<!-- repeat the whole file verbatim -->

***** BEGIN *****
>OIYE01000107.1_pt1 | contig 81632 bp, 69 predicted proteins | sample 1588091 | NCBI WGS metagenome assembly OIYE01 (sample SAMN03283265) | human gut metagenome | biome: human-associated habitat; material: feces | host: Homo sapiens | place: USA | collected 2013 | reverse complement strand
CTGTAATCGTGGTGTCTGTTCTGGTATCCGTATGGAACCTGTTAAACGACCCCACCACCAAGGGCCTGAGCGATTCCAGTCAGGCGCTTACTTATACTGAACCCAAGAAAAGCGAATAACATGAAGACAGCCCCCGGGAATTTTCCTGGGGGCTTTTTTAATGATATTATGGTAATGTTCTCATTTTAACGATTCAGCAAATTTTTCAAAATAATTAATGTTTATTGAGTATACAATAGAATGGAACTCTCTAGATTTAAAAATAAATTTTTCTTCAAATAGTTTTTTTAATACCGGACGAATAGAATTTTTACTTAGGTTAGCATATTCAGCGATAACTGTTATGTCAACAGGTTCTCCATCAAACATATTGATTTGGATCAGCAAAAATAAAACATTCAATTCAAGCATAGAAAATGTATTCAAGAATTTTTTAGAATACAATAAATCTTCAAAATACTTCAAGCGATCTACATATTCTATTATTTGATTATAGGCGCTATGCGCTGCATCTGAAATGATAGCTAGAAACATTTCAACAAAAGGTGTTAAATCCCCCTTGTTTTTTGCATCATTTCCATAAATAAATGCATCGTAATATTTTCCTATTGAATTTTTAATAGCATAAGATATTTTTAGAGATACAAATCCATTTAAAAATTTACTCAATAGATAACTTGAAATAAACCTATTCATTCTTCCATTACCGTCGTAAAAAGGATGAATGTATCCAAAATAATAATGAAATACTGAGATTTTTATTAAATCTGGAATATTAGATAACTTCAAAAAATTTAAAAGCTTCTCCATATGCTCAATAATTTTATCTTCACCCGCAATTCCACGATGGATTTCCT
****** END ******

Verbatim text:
>OIYE01000107.1_pt1 | contig 81632 bp, 69 predicted proteins | sample 1588091 | NCBI WGS metagenome assembly OIYE01 (sample SAMN03283265) | human gut metagenome | biome: human-associated habitat; material: feces | host: Homo sapiens | place: USA | collected 2013 | reverse complement strand
CTGTAATCGTGGTGTCTGTTCTGGTATCCGTATGGAACCTGTTAAACGACCCCACCACCAAGGGCCTGAGCGATTCCAGTCAGGCGCTTACTTATACTGAACCCAAGAAAAGCGAATAACATGAAGACAGCCCCCGGGAATTTTCCTGGGGGCTTTTTTAATGATATTATGGTAATGTTCTCATTTTAACGATTCAGCAAATTTTTCAAAATAATTAATGTTTATTGAGTATACAATAGAATGGAACTCTCTAGATTTAAAAATAAATTTTTCTTCAAATAGTTTTTTTAATACCGGACGAATAGAATTTTTACTTAGGTTAGCATATTCAGCGATAACTGTTATGTCAACAGGTTCTCCATCAAACATATTGATTTGGATCAGCAAAAATAAAACATTCAATTCAAGCATAGAAAATGTATTCAAGAATTTTTTAGAATACAATAAATCTTCAAAATACTTCAAGCGATCTACATATTCTATTATTTGATTATAGGCGCTATGCGCTGCATCTGAAATGATAGCTAGAAACATTTCAACAAAAGGTGTTAAATCCCCCTTGTTTTTTGCATCATTTCCATAAATAAATGCATCGTAATATTTTCCTATTGAATTTTTAATAGCATAAGATATTTTTAGAGATACAAATCCATTTAAAAATTTACTCAATAGATAACTTGAAATAAACCTATTCATTCTTCCATTACCGTCGTAAAAAGGATGAATGTATCCAAAATAATAATGAAATACTGAGATTTTTATTAAATCTGGAATATTAGATAACTTCAAAAAATTTAAAAGCTTCTCCATATGCTCAATAATTTTATCTTCACCCGCAATTCCACGATGGATTTCCT